The front walk and other areas of the Salt Lake County District Attorney’s Office building in Salt Lake City is covered in red paint on Friday, July 10, 2020. The building suffered tens of thousands of dollars in damage when protesters broke out at least three windows and spread red paint over large portions of the building and area in front of the structure on Thursday.

Scott G Winterton, Deseret News

The investigation into the paint donations was ongoing as of Wednesday.

Nine people have been charged in 3rd District Court in connection with the July 9 protest, most for either spreading red paint all around the entrance to the district attorney’s office building and onto 500 South or smashing several of the structure’s large windows causing approximately $200,000 in damage.

Gill recently announced that former 3rd District Judge Dane Nolan, who retired in 2017, was chosen as a special prosecutor for the cases in order to avoid any conflict of interest Gill’s office might have. On Wednesday, the cases against the nine people charged in connection with the July 9 incident were moved to Summit County’s 3rd District Court.

According to an order issued by Presiding Judge Mark Kouris, because the district attorney’s office and the Matheson Courthouse are so close to each other, it “caused many judges housed in the Matheson Courthouse to be directly and/or indirectly affected by the recent protest. As a result, all cases arising from the protests on 9 July 2020 in front of the district attorney’s office ... will be reassigned outside Salt Lake County to Judge Rich Mrazik in Summit County.”

McNeil is charged with criminal mischief, a first-degree felony, and rioting, a third-degree felony. According to charging documents, McNeil purchased paint and paint supplies at Home Depot, 328 W. 2100 South, prior to the start of the July 9 protest.

“The items purchased included 12 buckets of paint, nine paint rollers and two paint roller poles for a total of $1,644.11,” according to the search warrant.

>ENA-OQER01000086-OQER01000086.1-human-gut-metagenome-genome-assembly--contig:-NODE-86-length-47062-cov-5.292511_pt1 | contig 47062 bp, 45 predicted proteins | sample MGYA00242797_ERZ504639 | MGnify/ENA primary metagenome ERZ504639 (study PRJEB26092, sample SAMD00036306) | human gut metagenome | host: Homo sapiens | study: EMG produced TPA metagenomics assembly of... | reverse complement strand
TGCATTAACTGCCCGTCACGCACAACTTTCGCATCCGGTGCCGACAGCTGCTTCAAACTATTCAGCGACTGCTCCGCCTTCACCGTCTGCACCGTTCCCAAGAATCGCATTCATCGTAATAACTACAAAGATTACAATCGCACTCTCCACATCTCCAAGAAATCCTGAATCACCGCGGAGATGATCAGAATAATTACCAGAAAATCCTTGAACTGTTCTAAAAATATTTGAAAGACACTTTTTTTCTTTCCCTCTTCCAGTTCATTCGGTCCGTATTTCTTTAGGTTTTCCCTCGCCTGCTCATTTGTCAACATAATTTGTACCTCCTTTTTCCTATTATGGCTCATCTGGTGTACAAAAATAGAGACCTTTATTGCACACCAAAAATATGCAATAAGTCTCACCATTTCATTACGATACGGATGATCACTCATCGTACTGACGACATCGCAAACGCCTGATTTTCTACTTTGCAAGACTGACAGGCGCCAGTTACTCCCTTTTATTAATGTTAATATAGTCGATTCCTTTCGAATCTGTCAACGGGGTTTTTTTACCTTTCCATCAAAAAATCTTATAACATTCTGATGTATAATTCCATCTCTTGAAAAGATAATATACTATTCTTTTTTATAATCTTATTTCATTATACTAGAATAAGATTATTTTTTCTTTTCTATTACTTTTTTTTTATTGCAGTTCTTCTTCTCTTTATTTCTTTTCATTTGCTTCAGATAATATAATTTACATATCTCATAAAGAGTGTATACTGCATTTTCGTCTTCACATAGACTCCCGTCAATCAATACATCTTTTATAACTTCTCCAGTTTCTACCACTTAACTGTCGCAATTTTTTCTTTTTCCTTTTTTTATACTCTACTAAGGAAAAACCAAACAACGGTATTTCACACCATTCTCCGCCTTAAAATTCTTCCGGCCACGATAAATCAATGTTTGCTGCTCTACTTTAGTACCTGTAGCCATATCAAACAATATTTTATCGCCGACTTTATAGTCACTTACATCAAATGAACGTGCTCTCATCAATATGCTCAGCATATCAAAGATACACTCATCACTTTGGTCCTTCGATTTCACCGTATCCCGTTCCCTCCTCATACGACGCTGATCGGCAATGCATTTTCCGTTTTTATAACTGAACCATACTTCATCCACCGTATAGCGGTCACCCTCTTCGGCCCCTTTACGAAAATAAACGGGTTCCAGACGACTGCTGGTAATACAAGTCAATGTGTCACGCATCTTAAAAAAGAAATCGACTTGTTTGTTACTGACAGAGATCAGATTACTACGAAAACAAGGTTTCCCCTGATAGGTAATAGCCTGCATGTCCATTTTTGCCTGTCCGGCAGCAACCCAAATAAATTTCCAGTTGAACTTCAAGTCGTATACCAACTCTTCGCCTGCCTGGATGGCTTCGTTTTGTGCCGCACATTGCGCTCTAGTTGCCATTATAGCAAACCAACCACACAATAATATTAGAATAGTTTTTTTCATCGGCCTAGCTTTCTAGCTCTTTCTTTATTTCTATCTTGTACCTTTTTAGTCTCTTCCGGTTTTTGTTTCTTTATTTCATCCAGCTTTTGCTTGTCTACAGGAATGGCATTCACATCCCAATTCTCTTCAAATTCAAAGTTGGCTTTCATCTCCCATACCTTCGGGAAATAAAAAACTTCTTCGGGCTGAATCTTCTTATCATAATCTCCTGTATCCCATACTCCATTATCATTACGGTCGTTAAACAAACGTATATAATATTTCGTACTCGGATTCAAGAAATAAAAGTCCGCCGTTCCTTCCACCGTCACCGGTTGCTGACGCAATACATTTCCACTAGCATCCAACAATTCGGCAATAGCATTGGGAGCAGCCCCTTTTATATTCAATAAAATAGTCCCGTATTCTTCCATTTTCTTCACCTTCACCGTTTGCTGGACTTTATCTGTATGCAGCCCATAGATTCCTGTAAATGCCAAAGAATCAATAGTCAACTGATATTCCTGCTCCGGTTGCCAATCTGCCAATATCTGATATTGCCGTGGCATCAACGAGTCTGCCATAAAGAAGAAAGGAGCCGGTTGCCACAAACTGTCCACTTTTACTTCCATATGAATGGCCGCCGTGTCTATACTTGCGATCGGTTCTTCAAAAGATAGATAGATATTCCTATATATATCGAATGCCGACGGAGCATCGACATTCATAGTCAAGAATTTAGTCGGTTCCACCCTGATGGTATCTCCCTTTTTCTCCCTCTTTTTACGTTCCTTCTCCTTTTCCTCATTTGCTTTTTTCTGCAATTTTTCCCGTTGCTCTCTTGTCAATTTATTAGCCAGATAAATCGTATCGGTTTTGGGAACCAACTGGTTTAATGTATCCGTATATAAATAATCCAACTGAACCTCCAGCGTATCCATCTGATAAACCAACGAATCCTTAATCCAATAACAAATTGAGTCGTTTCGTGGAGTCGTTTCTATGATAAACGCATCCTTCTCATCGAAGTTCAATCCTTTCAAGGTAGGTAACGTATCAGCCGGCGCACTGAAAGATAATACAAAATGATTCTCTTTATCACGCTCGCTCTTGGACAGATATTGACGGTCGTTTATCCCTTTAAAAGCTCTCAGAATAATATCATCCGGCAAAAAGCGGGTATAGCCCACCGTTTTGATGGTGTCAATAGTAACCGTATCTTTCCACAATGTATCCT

“This same organization had used paint rollers and painted the street in front of the district attorney’s office on June 27, 2020. The damage to the street cost the state of Utah $7,180.60 to cover the paint that was left by the group,” the warrant states.


Protesters decrying the police shooting of Bernardo Palacios-Carbajal painted and marked the district attorney’s office in Salt Lake City on Thursday, July 9, 2020.

Jeffrey D. Allred, Deseret News

Salt Lake police detectives served a warrant on McNeil’s Venmo account and learned there were at least five donations made, most of them for $10 with the word “paint” written in the description, the affidavit states. Police then served warrants on those accounts to trace where the donations came from.

Gill, who is a close friend of Kitchen, said Wednesday he could not comment on the investigation as he has not yet had anything presented to his office. However, he said the district attorney's office supports law enforcement in their investigative efforts and if a decision is made to screen the case for potential criminal charges against Kitchen, he will ask someone else to make that determination to avoid a potential conflict of interest.

Kitchen gained a high profile in the state as a plaintiff in the federal court case that ended up overturning Utah’s same-sex marriage ban. He was elected to the Salt Lake City Council in 2015 and to the Utah Senate in 2018. He currently serves as the Senate’s minority caucus manager.